Pandit Hariprasad Chaurasia works a charm with his magic flute

It was due to the unflagging spirit and efforts of the late maestro, Pandit Pannalal Ghosh, that the simple bamboo flute is now recognised in the category of instruments like sitar, sarod, and sarangi. Critics believe that a flute can interpret and express finer nuances of the Indian classical music with as much precision and melody as sitar, sarod and sarangi.

After Pandit Ghosh's death, it is Pandit Hariprasad Chaurasia who has not only nurtured his legacy, but with his talent and diligence coupled with an innovative approach, made the recital on the flute popular all over the world.

Pandit Chaurasia, who has emerged as the foremost disciple of the late Annapurna Devi, began his performance at the Saptak Music Festival with a recital of Raag Bageshri— a raga usually played at late night.

Pandit Chaurasia started off with the traditional alap, which is a slow and introspective exposition of the raaga and defines principal moods of a particular raaga. The main challenge before a flute player is to create the same effect of the raaga as the one created by a vocalist. However, it did not require any special effort on the part of Pandit Chaurasia to achieve this.

Pandit Chaurasuia does not always develop the raag in the tradition of Khayal Gayaki, but liberally touches upon the elements of the Drupad, which gives his alapchari a dimension that is not usually found in the alaps of other artists. His soulful alap became more pronounced with the introduction of Jor and Jhala, which added rhythmic pulse to the raaga.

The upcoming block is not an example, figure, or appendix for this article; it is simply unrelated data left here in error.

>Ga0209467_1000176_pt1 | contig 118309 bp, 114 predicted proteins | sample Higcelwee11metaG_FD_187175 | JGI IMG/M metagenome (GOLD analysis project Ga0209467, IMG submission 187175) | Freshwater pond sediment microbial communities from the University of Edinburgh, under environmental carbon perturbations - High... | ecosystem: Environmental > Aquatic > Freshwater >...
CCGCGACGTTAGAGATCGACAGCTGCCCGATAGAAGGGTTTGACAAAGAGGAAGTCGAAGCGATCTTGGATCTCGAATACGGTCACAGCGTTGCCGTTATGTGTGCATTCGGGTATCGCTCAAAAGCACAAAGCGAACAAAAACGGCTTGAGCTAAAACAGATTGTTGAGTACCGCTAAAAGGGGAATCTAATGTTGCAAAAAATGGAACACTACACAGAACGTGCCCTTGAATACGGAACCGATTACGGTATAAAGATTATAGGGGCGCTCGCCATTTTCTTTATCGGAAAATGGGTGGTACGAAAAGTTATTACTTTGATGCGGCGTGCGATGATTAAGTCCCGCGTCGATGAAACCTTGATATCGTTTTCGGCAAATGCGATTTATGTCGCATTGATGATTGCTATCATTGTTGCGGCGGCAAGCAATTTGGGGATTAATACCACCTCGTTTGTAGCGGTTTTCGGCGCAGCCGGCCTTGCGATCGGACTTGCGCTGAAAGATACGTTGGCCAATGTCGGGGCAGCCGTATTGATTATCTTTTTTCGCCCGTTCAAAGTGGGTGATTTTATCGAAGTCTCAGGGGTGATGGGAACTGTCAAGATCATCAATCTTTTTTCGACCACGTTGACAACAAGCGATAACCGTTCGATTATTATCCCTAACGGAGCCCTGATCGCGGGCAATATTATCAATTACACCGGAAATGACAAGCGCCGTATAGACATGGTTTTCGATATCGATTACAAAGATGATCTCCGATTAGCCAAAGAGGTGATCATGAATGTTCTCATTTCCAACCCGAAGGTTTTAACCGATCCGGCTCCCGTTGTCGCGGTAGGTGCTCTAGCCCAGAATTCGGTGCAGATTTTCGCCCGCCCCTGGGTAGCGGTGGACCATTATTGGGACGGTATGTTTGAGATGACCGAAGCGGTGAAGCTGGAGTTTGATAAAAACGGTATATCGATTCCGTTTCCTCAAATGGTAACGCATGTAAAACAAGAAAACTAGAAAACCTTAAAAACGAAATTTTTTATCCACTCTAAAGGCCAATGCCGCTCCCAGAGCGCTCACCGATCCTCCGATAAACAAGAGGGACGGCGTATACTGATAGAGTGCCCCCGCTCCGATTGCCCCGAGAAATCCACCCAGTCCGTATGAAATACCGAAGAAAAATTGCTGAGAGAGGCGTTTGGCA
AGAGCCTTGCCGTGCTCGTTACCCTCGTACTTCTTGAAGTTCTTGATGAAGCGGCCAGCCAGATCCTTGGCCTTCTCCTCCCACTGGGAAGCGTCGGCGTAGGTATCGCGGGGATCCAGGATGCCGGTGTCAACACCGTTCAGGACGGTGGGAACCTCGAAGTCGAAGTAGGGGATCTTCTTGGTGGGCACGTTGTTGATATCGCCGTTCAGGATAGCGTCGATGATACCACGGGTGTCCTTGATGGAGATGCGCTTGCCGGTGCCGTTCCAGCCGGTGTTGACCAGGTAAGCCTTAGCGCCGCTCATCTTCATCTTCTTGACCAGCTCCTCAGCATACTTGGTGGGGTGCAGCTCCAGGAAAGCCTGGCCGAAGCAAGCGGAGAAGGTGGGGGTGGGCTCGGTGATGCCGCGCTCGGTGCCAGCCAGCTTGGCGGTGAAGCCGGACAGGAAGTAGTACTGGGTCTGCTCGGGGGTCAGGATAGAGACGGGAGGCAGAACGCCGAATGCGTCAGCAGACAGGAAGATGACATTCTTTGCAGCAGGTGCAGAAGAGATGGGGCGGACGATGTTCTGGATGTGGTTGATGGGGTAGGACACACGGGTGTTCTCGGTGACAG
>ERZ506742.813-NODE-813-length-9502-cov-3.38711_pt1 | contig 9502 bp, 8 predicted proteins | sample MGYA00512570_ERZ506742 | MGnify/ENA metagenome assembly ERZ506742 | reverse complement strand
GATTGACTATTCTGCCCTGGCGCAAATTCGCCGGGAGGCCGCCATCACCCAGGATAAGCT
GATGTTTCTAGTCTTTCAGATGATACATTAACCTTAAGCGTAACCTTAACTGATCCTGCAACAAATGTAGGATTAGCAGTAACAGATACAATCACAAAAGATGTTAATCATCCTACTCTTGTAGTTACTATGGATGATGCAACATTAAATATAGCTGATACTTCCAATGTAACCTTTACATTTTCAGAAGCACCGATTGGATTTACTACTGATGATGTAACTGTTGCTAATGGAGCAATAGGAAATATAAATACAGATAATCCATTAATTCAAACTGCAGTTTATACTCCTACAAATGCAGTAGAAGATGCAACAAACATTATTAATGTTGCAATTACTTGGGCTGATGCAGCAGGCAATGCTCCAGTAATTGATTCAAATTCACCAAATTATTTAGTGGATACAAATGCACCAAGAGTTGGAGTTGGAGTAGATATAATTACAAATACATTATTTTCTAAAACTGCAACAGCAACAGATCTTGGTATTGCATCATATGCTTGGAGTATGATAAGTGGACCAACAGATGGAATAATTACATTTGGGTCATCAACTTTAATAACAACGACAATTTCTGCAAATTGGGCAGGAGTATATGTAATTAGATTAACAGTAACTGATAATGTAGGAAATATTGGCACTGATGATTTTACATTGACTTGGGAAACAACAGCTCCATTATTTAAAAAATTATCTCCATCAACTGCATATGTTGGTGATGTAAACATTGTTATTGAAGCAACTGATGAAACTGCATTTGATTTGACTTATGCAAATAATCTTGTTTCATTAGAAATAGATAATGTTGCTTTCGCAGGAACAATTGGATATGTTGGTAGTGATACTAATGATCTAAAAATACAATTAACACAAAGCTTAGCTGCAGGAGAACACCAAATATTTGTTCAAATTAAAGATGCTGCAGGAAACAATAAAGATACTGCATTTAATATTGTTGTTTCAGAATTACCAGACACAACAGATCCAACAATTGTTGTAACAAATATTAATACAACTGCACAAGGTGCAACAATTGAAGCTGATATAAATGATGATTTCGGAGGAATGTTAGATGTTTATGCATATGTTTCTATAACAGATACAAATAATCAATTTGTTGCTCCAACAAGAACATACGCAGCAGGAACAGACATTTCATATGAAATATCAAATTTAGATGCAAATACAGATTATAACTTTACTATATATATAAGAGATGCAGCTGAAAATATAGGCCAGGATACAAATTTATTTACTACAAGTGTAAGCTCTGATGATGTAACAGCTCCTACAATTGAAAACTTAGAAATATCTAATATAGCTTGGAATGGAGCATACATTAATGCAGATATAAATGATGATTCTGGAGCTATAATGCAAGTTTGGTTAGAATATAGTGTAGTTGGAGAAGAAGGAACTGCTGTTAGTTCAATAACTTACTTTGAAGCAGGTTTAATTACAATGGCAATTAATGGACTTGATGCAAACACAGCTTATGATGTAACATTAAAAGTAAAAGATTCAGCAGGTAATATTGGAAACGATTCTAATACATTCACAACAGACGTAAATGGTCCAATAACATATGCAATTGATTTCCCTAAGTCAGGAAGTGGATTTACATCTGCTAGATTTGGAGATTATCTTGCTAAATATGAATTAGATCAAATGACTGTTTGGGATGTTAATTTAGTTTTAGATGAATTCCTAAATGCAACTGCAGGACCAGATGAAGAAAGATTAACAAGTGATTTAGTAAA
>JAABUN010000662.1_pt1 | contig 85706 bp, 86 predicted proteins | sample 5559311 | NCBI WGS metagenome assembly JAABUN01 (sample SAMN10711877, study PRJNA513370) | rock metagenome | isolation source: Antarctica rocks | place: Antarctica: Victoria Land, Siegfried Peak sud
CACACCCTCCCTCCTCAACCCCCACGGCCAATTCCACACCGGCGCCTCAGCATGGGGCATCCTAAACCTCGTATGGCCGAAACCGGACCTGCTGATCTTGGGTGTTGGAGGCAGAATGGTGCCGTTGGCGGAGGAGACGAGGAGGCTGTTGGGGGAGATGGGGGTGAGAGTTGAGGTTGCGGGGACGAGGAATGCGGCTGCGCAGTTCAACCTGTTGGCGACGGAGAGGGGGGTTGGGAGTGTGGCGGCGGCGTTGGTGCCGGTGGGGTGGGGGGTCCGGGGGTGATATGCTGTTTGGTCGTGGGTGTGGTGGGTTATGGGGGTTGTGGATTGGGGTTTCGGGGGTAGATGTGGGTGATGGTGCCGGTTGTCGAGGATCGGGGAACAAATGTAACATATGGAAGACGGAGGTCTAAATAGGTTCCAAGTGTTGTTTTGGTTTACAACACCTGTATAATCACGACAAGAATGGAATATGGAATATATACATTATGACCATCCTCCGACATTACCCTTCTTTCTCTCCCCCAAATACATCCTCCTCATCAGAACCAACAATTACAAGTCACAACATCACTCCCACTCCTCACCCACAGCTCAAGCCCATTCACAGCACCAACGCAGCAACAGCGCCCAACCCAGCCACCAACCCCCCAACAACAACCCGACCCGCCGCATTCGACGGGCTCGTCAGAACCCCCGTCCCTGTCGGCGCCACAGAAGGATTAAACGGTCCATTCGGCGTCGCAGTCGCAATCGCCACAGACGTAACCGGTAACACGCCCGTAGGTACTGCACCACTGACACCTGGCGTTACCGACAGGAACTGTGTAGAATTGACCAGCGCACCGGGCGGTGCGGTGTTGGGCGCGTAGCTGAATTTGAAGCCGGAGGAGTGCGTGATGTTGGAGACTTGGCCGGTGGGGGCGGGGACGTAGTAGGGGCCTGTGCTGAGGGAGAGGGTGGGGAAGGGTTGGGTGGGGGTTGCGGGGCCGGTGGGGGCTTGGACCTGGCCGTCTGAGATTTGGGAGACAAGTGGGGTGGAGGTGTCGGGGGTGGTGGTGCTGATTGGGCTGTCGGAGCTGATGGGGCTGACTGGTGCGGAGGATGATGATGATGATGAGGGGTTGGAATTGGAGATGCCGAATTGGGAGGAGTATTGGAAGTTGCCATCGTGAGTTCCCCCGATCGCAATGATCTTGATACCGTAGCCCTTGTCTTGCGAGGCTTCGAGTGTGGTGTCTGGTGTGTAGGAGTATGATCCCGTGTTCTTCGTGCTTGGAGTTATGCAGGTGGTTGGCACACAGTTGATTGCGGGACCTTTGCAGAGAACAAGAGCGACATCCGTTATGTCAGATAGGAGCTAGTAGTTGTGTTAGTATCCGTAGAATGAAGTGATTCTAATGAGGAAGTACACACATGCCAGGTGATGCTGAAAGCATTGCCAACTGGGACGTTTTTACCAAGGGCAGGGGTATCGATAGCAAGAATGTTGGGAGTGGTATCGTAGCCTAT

In the next stage of the Raag Bageshree, Panditji played a Gat (composition) in Madhya Laya Teen Taal (a 16-beat rhythmic cycle played with a medium intensity). This Gat demonstrated his penchant for innovation in all aspects of structuring of raaga.

The Gat was unusual in its chalan (progressive movement) and this can create serious problems for the tabla player if he is not sufficiently proficient. Panditji made it even more interesting and absorbing by weaving intricate patterns of the musical notes and rhythm into the Gat.

The accompanying tabla artist Ustad Rashid Mustafa Thirakwa, a doyen of the family of the great tabla artist Ustad Ahmedjan Thirakwa, matched Panditji beat by beat.

Today in Saptak
Amita Dalal, a sitar student of the Saptak School of Music, will be the first to perform. She will be accompanied by Ramkumar Mishra on the tabla.
Another local artist Rushikumar Shastri will give a vocal recital. He will be accompanied by Vashishtha Shastri on the tabla and Kishore Kunte on the harmonium. Ustad Fazal Quereshi will give a solo tabla performance with Shishir Chandra Bhatt on the harmonium. Famous thumri exponent Girija Devi will be the last artist of the day, who will be accompanied by Sudhir Pandey on the tabla, Dharm Nath Mishra on the harmonium and Bharat Bhushan Goswamy on the sarangi.

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